thcRegionadioyningfor habitation, communicatingtothem the Roman rites and fu-
pcrflitions,and built the Citic Philas,in hope offuture friendfliip.C<c/f/»* ncn animum ;
they changed the foile not the foule, but were no IcfTe iniutious to 0<</;'/,and other the
Roman fubictfts. They worfhipped fome Gods, borrowed of the Grecians ; Ifis, anci
0/)m,ofthe Egyptians; and Pni«/'«/. ThcBlemmyesalfo offered humane facrificcs,
with cruell the Sunne.tili luBimaKS time, who tooke away thofe blou-
dte deuotions. As for the tale that thofe Blemmyes wanted heads, and had their eyes
and mouthcs in their breafts,the Authors had eyther no eyes to fee the truth , or more
head then they fhould to dcuife lies : as we may fay ofother fhapelefl'e and monftrous
fliapes of pcople,which » Plmieznd SoUnm^ out ot other Authors report , to inhabice
thefevnknown parts : fome wanting lips, fome noftrils,forae tongues,ormoutbci,&c. 1 ^ ''^[ ' ^''' °
indeed all wautingtruth.Rather would Lcounfell the ftudiousoiGeographie,to]earn Solm/i^tcap.^?,

Lil ihc

66o Of j^thiopia Superior ji^t. Chap,!,-

the names of the Peoples and Nations of thefc Regions, of F//»<e and SelwMsx which
bccaiifc we haue but names ofthem,! forbearc to name.

Mtroe doth inuite me to a longer entcrtainement,bcing an Hand whichNilus with
Ibuely embraces clafpeth about.according to lefiphuj and Cedrenus , fometimcs cal-
led S*i>(t,i% now alfo the Abiflines name it ; the Egyptians call it NauU Babe • the in-
habitants,X^«^f; our Maps, Gne£ere;to which Theuet addeth more, 1^ if not more
b mJiGirius, theatruth. TheIIand,aftcr«Hf/WorK/(the Bifliop of Tricca)his Defcription, is
Micrmkij,&c, ' three fquare,each of which triangle limits are madeby three Riucrs, Aftaboras,and A-
Opinhnes lege a- fafoba ; (Strah calls it y^Jlaf us, znA yiJiofabM})\.\\\s from the South, that from the ; E«ft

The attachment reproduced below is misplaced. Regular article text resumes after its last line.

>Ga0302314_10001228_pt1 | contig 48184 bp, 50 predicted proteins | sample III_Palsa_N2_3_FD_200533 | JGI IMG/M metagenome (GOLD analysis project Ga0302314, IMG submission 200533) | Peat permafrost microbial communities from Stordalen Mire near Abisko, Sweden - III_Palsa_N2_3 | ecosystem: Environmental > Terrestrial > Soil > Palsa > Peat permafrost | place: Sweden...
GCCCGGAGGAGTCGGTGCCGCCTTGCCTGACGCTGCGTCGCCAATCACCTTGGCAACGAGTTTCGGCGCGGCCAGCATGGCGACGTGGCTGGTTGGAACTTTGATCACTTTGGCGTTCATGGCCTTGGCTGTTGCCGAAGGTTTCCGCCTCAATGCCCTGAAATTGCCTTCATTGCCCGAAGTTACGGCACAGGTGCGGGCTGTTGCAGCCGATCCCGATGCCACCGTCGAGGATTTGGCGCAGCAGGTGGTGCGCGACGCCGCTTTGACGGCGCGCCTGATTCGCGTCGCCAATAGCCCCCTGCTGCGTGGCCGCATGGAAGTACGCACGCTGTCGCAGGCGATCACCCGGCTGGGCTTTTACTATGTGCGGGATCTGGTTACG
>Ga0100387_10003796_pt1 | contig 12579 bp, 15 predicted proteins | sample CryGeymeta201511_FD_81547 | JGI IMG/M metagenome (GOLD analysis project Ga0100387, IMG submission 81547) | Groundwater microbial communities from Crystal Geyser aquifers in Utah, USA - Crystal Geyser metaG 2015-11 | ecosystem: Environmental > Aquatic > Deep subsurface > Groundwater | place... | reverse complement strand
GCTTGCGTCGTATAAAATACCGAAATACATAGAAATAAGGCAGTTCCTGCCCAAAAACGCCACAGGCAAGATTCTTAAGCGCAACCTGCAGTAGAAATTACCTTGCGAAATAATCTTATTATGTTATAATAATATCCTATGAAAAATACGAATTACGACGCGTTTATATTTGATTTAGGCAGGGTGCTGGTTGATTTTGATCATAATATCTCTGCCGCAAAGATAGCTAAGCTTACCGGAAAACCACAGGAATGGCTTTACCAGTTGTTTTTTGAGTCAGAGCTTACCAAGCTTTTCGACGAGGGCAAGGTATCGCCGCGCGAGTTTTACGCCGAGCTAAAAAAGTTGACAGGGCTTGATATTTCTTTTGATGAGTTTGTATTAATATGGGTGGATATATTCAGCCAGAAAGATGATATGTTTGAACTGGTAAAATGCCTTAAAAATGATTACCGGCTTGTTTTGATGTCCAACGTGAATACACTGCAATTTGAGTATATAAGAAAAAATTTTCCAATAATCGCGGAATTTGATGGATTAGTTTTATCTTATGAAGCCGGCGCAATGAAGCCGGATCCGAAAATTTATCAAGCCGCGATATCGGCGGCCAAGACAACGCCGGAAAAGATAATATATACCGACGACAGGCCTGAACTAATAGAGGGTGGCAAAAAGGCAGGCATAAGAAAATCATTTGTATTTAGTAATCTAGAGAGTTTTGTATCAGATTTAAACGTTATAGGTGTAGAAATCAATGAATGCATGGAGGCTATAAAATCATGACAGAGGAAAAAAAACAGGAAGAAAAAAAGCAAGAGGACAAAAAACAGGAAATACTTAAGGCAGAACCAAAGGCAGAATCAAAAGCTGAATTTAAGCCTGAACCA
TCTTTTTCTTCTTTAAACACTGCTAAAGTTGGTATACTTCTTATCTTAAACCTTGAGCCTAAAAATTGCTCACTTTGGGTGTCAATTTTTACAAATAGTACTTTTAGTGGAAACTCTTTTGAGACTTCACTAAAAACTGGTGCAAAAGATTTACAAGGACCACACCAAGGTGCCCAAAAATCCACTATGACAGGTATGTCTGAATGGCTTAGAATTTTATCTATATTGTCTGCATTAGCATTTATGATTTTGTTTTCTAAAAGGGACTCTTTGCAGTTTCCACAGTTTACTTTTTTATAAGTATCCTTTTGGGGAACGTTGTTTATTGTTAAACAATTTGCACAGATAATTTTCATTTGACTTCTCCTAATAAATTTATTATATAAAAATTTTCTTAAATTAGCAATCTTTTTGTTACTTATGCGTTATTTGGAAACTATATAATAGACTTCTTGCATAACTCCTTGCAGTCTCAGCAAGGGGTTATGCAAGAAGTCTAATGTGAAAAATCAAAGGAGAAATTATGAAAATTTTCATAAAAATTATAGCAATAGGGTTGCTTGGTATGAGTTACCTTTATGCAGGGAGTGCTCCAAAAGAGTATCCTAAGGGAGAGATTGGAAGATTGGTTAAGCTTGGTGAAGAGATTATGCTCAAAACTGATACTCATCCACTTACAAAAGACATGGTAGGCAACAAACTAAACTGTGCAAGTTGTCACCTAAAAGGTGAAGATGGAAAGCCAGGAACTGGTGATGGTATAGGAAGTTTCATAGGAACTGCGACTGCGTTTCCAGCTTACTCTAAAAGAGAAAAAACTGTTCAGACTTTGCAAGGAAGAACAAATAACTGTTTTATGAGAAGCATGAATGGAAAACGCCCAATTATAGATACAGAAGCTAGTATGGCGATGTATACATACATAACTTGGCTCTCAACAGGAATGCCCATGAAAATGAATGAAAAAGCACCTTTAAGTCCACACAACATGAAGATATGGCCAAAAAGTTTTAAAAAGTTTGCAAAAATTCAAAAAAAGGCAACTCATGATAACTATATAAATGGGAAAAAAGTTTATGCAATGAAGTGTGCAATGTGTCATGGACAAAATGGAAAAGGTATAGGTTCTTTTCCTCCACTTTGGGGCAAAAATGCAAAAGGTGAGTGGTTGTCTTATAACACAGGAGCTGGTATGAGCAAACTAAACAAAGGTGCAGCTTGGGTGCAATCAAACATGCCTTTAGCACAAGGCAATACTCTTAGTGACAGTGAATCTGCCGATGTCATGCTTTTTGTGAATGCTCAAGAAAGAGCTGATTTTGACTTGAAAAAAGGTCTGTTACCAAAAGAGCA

fud Qrtdtm in drowning their names and waters with Nilus .:it is in length bredth
^^hT!? /'fl looo, plentiful ofElephantSjLionsjRhinoccroteSjCorncandtrecs.bcfides her hidden
'ji.'.hmica'i [o. trcafurei,and mines ofyrcn, braflc,fiIuer,gold, and fait. It hath alfo Heben wood, as
d Lucanil:'. ' Ltica»^rmgeih,Lteta.cemi^ HebeniAirccdiiedthzt nMXic^ oiMeroe , fi(\et oi Cam-
c Nigtrxem. hyfts, or after f Eufehms ,0^ Mmda,t\\z mother ofChenephru, King of Egypt. They
'^^^•l* . vvordiipped a Barbarian God,andbelides,/'<j«,//<'rfrt/f J, and //T/. g They caft their

?r iT* dead into the Riuer.othcrsrefcrued them at home in glafl'efluines, others in earthen
ftwas'befoic receptacles buried them neerc to theirTcmples. They clkcmed them for Gods, and
called Saba, fware by them. They ordained him King.who excelled in fliength.or in perfon.or in
{aith lofepb. husbandrie of cattell,or in wealth. Their Pricftsenioycd the chicferanke of honour,
Aat 1.1, ^,ho fending their Herald or Mcflengcr,enioyned the King his death , and fct vp ano-

ther in his roome. At length acertainc King abolifhed this cuflomc, and rufhing
with his armed SouIdiersintotheirTcmple, where was a golden Chappell , flew all
h PaufanJ.i. thofePrefts. This was at Meroe the head Citieofthelland,where/'<i»/^»/*f '> faith)
they fhewed the Table of the SuQne,and that they were the iuftcfl men of all the t/£-

Concerning that Tablc.and the expedkiOrt of C^wj^^/^ into thefeparteSjH^TSi/of**
iUerod.rhx- Jrelateth ; he affirmeth,that C^w^^/f/defigned at once three inuafions; igainftthc
liciJ-i. Carth3ginians,thcAmmonians,andMacrobians fall in Africa.) Thefe laft haue their

names of their long liues,which they draw forth farre beyond the vfuall courfe. Hee
k Tomp.Mel. placeth them on the South fhores of Afric3,but Mela ^ in Meroe : Seneca^ Plinie, and
/ Sa/initsheyond. ThatTab/e of the SuHtie, Herodotus ind yWf/.«,thusdefcribe. Neere

to the Citie was a place alvvayes furnifhed with varietic of rofted meates , there fet in
the night by the Magiftrates.and eaten on the day by fuch as lifted, and therefore of
this open feafting.called the Sunnes table : whom the ignorant people alfo thought
to be the Cater of thefe dainties, (^dmijfes fent an Embaflfagc vnto the King with
prefentSjbut principallytoefpie the Countrcy; whom the Ethiopian requited with a
Bow.and bade that the Pcrfians ftiould then inuadc the Macrobians, when they were
abletofhooteinfuchbowcs : thanking God that he was contented with his owne.
And becaufe he had fent him golden chaines, he akkcd to what vfe they were; tlicy
faidjfor ornaments : he anfwered with fmiling, thinking them to be chaines for pu-
nidiment. That he had ftronger fetters then thofe. The like account he made of his

Online LibrarySamuel PurchasPurchas his pilgrimage : or Relations of the world and the religions observed in all ages and places discovered, from the creation unto this present. In foure parts. This first containeth a theologicall and geographical historie of Asia, Africa, and America, with the ilands adiacent. Declaring the a → online text (page 129 of 181)